When Winning Isn't Everything, Fun, Trust and Cooperation Really Score
I opened an email the other day that whipped me right back to the '70s, when New Games were first introduced. Nowadays, New Games are sedentary and small-screen, with names like Dark Souls II and Hearthstone: Heroes of Warcraft. But back in the day of the Human Potential Movement, New Games had playful names like Trust Fall and Human Knot, all interactive, noncompetitive and based on a revolutionary concept when it came to sports and games:
Winning isn't everything.
Participation and fun are more important than performance and punishment.
Cooperation beats competition when it comes to encouraging people to accept each other, be more active, develop confidence and trust.
"I enjoy your articles," J.D.'s email begins, winning me over from the get-go. "A recent one made me think of an experience I had while preparing for a PE class at our small school's summer camp."
PE, just to remind you, is short for physical education. It's what schools used to teach kids before they lost their minds and cut out gym, recess and health classes. That taught us a lot about how to make kids fat, unfocused and less fit. But I digress.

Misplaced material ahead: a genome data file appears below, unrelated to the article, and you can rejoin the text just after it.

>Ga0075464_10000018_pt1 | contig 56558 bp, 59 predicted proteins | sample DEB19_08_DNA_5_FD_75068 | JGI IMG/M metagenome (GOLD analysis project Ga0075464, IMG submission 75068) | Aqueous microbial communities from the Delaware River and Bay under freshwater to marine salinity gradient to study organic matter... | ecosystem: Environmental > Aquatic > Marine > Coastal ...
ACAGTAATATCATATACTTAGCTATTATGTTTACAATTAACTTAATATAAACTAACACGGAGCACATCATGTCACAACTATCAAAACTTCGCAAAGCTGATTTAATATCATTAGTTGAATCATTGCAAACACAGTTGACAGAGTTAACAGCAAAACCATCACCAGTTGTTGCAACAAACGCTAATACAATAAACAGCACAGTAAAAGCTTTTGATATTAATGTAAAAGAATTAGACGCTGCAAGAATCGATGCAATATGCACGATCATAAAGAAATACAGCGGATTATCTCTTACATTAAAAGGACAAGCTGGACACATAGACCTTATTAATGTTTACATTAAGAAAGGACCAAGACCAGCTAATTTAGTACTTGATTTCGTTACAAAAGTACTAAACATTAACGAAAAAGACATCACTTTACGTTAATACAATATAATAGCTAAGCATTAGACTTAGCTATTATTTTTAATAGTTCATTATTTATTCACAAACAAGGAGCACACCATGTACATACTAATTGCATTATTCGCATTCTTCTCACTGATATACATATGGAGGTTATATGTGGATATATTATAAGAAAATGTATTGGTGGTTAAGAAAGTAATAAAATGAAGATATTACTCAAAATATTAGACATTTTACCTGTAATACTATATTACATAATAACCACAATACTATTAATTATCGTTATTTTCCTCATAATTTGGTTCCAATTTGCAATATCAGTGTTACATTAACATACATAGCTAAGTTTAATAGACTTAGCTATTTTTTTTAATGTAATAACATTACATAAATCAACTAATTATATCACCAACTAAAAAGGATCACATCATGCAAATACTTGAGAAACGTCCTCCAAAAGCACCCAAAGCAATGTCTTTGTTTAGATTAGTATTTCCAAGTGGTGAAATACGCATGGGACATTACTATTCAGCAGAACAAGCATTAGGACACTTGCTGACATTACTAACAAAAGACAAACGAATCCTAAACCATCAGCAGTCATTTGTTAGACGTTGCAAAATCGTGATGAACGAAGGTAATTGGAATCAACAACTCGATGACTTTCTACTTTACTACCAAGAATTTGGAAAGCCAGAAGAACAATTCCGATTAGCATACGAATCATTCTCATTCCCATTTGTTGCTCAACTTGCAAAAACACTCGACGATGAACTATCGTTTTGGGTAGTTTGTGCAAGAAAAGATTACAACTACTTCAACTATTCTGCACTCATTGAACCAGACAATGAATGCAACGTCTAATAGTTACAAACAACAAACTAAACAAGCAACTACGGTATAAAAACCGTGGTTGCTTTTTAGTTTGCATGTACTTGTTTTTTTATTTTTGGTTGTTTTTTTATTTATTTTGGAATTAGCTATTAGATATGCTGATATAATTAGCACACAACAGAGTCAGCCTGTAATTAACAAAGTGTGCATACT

"My co-teacher and I were trying to find group games which were played in Australia, and we were very pleased to find that pretty much all of the games that the Aboriginal peoples played were such that no one got 'out' and there was always a way to keep playing," J.D. explains.
"At first, our students were astonished, asking 'Who wins, then?'" and I said, 'Everyone wins, because everyone gets better.'"
J.D. admits it was a hard sell at first. Kids think they should want to win, because that's what adults brag about and reward.
"Some kids found that part challenging, but they got the point, and they all had fun, and those that usually got knocked out realized that they could keep playing and get better. And they did get better, even in the limited time we had to play.